Settling the Smokies

Community hopes visitors will warm up to first Winter Heritage Festival

Photo with no caption
By Lance Coleman
Senior reporter
Blount Today

History buffs should look to Townsend this weekend for a lesson in the culture and lifestyle of the people in the Smoky Mountains and Cades Cove.

A new event, the Winter Heritage Festival, is designed for fun and to teach about the history of the area.

The festival is scheduled for Thursday, Feb. 8 through Saturday, Feb. 10.

"This event is really designed as more of an educational event as opposed to our spring and fall festivals, which are entertainment. We think that is a pretty good balance," said Herb Handly, vice president of the Smoky Mountain Convention and Visitors Bureau.

"It is totally a celebration of the human history and culture of the area, from the early occupation of the Native Americans right up to the pioneer history of Cades Cove and into the lumbering days in Townsend."

The idea for the event came as area business owners were trying to create a way to attract visitors to Townsend during the traditionally slow winter months, said Handly. Business leaders saw how Gatlinburg and Pigeon Forge had used partnerships with the National Park to draw people to their area, bringing business to their hotels, motels, shops and restaurants, he said.

Pigeon Forge does the Wilderness Wildlife Week and Gatlinburg is doing the Wild Flower Pilgrimage. Both events are over 10 years old, Handly said.

"The only thing that hasn’t been done -- and the Park was anxious to see happen -- is the emphasis put on the heritage and culture of human history. That really fits with our mission in that we do a lot of promoting of Cades Cove, which has to do with human occupation of a particular area," Handly explained.

Handly said the two goals of having more people in town in the winter months and getting the community and visitors involved in a heritage weekend during the winter were good partnerships.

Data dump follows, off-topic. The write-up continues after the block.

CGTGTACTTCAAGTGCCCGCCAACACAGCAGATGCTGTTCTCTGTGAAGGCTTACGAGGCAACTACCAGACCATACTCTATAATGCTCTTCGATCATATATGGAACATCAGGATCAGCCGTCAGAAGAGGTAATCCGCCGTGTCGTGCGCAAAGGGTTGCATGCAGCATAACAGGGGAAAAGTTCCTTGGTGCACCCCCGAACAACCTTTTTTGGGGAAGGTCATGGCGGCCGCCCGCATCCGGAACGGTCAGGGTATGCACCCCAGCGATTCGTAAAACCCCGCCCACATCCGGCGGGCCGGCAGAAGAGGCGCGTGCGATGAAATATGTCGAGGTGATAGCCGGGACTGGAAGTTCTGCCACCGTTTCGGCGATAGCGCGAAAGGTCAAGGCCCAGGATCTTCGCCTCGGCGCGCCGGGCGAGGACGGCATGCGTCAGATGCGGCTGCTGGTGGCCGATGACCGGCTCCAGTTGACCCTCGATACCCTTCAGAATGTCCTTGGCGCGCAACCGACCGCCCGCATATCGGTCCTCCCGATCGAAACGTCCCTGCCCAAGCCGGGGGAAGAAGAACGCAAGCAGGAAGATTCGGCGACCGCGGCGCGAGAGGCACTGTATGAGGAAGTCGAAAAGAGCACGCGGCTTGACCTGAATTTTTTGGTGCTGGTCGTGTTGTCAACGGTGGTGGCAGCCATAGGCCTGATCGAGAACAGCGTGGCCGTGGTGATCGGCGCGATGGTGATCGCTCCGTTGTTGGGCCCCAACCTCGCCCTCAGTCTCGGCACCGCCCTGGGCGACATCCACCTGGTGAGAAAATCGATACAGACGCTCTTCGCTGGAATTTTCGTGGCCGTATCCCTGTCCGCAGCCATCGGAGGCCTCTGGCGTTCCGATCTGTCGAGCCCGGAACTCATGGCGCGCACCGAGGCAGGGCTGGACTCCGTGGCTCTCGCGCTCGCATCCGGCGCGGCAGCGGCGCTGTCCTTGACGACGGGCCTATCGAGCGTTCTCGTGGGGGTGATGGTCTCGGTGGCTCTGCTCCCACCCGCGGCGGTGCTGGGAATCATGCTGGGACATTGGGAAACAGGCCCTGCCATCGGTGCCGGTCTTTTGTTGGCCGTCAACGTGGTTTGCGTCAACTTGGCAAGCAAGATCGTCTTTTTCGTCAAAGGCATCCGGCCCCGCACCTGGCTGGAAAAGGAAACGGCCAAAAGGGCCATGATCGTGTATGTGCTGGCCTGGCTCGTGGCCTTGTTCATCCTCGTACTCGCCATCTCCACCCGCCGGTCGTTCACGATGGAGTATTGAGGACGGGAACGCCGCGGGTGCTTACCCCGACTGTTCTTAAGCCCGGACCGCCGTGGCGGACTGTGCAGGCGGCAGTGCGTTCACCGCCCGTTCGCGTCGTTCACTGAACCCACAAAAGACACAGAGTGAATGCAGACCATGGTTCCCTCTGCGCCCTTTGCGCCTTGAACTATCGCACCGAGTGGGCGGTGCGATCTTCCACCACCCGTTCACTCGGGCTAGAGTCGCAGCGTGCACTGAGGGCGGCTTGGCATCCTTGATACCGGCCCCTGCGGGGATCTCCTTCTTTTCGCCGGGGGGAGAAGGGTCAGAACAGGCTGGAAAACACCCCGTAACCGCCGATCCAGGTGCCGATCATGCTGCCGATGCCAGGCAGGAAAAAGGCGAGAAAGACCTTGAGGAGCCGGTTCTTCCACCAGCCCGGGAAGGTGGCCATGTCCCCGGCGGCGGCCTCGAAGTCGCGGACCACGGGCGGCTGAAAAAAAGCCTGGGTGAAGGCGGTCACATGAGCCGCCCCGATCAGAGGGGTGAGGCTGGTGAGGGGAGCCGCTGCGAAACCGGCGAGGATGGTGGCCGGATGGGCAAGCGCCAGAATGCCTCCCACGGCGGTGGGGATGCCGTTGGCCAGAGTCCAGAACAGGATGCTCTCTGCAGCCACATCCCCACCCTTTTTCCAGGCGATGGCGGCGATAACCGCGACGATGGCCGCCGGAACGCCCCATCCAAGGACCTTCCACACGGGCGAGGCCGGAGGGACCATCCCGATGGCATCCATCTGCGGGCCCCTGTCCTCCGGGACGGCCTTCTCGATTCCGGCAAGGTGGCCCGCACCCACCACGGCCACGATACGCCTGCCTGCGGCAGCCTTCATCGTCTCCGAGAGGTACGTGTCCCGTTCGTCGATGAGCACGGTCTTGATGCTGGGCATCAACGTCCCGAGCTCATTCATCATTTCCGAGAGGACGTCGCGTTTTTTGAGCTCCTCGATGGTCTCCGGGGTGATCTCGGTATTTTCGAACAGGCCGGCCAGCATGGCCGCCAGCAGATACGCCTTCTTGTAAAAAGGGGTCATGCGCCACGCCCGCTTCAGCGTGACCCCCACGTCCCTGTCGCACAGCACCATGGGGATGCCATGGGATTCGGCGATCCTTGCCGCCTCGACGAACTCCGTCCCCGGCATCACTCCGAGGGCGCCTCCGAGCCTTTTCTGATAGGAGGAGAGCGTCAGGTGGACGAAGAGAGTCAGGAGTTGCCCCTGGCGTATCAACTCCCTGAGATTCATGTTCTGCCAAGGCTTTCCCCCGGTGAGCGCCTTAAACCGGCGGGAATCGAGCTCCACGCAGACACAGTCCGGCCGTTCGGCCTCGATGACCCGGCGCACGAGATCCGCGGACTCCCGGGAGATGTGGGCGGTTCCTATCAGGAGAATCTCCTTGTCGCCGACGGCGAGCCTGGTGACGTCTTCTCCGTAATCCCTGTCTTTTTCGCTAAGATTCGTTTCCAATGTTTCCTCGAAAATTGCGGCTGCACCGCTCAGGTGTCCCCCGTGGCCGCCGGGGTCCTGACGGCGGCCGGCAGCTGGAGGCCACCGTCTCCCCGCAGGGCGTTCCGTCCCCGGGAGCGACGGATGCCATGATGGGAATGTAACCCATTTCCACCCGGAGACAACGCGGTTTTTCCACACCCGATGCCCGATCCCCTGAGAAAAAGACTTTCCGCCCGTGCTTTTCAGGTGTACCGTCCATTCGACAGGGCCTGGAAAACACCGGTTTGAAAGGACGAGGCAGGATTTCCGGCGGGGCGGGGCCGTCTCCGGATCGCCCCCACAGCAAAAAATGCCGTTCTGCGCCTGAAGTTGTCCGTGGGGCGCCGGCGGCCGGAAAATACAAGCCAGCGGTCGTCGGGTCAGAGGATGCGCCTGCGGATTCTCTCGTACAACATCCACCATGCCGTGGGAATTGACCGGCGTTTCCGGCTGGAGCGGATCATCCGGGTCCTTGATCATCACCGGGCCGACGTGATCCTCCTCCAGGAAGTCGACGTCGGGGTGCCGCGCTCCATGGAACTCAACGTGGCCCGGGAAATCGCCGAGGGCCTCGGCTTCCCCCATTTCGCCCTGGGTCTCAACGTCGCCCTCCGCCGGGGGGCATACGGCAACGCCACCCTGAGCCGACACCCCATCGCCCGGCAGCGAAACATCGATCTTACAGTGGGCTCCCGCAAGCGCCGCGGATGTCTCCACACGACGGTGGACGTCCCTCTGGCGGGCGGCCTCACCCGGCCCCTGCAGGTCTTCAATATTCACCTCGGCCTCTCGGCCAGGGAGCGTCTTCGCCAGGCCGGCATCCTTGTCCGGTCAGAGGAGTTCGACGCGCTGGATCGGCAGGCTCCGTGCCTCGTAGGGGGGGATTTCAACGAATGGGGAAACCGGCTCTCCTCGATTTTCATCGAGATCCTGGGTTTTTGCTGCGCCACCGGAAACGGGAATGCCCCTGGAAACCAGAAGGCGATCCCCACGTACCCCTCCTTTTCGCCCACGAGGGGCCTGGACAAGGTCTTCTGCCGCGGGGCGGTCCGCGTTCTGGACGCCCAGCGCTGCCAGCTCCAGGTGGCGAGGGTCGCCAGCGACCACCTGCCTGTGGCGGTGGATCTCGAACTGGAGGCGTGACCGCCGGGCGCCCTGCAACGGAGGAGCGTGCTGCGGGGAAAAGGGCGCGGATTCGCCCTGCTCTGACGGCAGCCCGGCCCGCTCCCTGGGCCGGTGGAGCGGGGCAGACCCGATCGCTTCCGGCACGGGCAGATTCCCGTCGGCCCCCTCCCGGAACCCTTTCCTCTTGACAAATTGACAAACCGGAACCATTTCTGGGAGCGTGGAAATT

The idea of creating partnerships as a way of generating business during the winter months is important because Handly said the bureau didn’t have the resources to spearhead and market another large event like they have in the spring and fall. The partnership allows business leaders and members of the community to take more of a planning role as the festival grows each year.

"While the Visitor’s Bureau is initially driving this first event, our hope is that by next year, we can turn it over, and the community will take over and do a lion’s share of planning and organizing. Our hope is simply to do the marketing," Handly said. "Then we would like to see it grow over the years in small increments until finally we would have an event equal to what we see being done in Pigeon Forge and Gatlinburg."

Great Smoky Mountains Heritage Center director Bob Patterson said anyone interested in coming to the Winter Heritage Festival in the Smokies should call the Visitors Center to register. While those who don’t pre-register may be able to get in,
they’re only guaranteed a seat in events where they pre-register.

"As of Friday, the response was very good," Patterson said. "We’ve had a lot of sessions half full. I’m hoping it’s even
better today."

Patterson thanked Cades Cove Preservation Association for their help in planning the event. "I’m very pleased (with) the Cades Cove Preservation Association who are doing most of the programming at the center," Patterson said.

The center director said the programs are unique. Speakers address topics ranging from the Civil War to cemeteries, all focused on the Townsend and Cades Cove areas.

"The variety of programming and the fact we have so many speakers who can talk with so much knowledge -- to pass that on at no cost is wonderful," he said.